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A London court has found two British men who considered themselves "soldiers of Allah" guilty of the gruesome murder of a British soldier. The men killed Lee Rigby in a frenzied attack in broad daylight.
Michael Adebolajo, 29, and Michael Adebowale, 22, were convicted on Thursday of the murder of 25-year-old Fusilier Lee Rigby, who was hit by a car, then stabbed and nearly decapitated on May 22. The incident took place in front of horrified onlookers as Rigby [pictured above, shortly before his death] walked back to his barracks in Woolwich, southeast London.
Adebolajo and Adebowale, both Britons of Nigerian descent, said they acted as "soldiers of Allah" to avenge the deaths of Muslims abroad.
The judge told the jury that this claim did not amount to a proper defence in law.
Both men had pleaded not guilty to murder, but did not deny taking part in the attack.
The pair was cleared of attempting to murder a police officer. After the attack, both men waited at the scene, and charged a police car as it arrived a few minutes later, resulting in them being shot and wounded.
The men argued in their defense that they wanted to provoke police into shooting them so they "would achieve martyrdom."
Shortly after the attack, Adebolajo was filmed by a passer-by covered in blood and holding a cleaver and a knife. "An eye for an eye, and a tooth for a tooth," he is heard saying on the video.
In an interview played in court, he later told police that Rigby was targeted because "he was the soldier that was spotted first."
Adebowale refused to give evidence, and said though his defence lawyer he agreed with the defense given by Adebolajo.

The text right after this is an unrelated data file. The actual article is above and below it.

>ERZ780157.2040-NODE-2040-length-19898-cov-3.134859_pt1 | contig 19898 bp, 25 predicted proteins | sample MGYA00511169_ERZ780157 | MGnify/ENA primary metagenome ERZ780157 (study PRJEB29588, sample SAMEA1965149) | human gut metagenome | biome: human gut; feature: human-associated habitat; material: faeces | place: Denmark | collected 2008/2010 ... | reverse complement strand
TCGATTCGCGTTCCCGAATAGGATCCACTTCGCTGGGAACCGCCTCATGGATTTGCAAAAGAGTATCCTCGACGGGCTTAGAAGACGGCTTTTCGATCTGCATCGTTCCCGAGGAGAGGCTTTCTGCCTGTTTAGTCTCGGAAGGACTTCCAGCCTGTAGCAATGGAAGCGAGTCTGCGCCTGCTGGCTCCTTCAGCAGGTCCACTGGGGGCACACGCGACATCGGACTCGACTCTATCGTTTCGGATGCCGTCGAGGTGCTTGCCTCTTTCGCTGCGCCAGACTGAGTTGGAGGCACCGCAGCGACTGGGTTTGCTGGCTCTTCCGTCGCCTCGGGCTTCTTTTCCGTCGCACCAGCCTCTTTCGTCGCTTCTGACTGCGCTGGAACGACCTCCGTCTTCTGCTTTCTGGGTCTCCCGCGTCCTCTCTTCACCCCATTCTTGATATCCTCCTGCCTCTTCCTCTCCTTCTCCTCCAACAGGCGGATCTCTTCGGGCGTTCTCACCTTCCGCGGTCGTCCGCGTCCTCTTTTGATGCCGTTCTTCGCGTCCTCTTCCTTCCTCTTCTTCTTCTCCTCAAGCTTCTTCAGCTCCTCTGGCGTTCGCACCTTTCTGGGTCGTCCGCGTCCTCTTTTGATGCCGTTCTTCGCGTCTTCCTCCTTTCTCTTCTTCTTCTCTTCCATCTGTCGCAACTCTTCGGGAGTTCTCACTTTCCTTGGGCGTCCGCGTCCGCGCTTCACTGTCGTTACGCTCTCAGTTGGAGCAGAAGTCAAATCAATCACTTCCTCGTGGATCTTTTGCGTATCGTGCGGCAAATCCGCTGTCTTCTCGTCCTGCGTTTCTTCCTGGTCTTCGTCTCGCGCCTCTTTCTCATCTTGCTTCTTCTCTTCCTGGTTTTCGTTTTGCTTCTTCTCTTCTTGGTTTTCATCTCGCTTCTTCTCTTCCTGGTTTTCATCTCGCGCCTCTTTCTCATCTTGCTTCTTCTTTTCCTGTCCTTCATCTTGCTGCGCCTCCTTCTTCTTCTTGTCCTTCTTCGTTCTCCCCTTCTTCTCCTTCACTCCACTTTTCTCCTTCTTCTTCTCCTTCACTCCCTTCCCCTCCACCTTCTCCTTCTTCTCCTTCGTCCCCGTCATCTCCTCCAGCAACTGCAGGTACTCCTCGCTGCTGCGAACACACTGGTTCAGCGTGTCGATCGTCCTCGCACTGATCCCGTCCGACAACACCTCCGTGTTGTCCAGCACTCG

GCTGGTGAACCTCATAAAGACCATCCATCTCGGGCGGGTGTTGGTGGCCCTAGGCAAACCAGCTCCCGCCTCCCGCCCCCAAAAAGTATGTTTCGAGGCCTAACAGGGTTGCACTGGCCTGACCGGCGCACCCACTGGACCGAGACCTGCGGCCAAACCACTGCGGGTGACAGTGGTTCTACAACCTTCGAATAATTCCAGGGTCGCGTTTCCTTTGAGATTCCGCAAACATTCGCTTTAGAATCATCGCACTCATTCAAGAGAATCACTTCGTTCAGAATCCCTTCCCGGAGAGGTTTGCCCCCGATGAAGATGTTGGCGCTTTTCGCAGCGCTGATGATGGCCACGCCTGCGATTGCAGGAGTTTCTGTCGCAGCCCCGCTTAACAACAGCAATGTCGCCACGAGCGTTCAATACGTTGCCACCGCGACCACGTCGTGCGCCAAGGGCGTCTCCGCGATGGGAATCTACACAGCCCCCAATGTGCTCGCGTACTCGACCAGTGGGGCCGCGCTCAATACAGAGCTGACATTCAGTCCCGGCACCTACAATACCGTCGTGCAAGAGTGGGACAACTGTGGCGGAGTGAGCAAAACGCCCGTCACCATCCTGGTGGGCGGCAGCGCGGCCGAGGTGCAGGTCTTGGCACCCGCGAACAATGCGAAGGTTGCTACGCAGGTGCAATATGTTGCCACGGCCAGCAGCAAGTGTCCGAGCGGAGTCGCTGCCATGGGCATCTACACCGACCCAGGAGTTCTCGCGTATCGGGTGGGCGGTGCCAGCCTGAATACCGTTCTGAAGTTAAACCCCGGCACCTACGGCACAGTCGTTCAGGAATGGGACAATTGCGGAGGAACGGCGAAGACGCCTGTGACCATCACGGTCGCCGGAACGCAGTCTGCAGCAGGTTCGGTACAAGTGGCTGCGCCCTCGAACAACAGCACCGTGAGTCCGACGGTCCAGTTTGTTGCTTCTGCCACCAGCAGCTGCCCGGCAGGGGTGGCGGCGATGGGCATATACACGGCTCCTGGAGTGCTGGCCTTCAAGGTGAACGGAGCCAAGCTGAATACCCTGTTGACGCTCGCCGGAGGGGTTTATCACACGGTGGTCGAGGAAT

Rise in Muslim hate attacks
The aftermath of Rigby's killing saw a rise in attacks on mosques and Islamic centers in Britain, and protests by far-right groups.
It also led to questions about the effectiveness of the British intelligence services, as both suspects had been known to them from earlier inquiries.
Adebolajo, who comes from a Christian family and converted to Islam as a teenager, had been arrested in November 2010 near the Kenyan-Somalia border and eventually returned to Britain. Kenyan officials had said he intended to join an Islamic militant group in Somalia.
Sermons by US-born al Qaeda leader Anwar al-Awlaki, who was killed in a US drone strike in Yemen in 2011, were found at Adebolajo's father's house, as well as other extremist material.
Rigby's family said they were satisfied with the verdict. "This has been the toughest time of our lives," they said in a statement. "No one should have to go through what we have been through as a family."
The men will be sentenced after an appeal court ruling on whole life terms that is expected in January.
jr/ipj (dpa, AP, AFP)